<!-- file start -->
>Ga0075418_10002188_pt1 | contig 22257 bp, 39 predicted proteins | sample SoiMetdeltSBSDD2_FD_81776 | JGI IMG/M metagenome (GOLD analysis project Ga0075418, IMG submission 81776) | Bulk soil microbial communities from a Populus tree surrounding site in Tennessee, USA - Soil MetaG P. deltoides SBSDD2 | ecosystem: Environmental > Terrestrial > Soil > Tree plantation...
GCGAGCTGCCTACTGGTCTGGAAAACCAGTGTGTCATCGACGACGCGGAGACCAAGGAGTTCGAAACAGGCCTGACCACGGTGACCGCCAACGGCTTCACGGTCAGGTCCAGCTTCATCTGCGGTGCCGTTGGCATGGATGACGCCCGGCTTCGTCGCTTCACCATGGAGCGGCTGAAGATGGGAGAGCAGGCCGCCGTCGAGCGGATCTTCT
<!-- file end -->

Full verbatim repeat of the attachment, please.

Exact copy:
>Ga0075418_10002188_pt1 | contig 22257 bp, 39 predicted proteins | sample SoiMetdeltSBSDD2_FD_81776 | JGI IMG/M metagenome (GOLD analysis project Ga0075418, IMG submission 81776) | Bulk soil microbial communities from a Populus tree surrounding site in Tennessee, USA - Soil MetaG P. deltoides SBSDD2 | ecosystem: Environmental > Terrestrial > Soil > Tree plantation...
GCGAGCTGCCTACTGGTCTGGAAAACCAGTGTGTCATCGACGACGCGGAGACCAAGGAGTTCGAAACAGGCCTGACCACGGTGACCGCCAACGGCTTCACGGTCAGGTCCAGCTTCATCTGCGGTGCCGTTGGCATGGATGACGCCCGGCTTCGTCGCTTCACCATGGAGCGGCTGAAGATGGGAGAGCAGGCCGCCGTCGAGCGGATCTTCT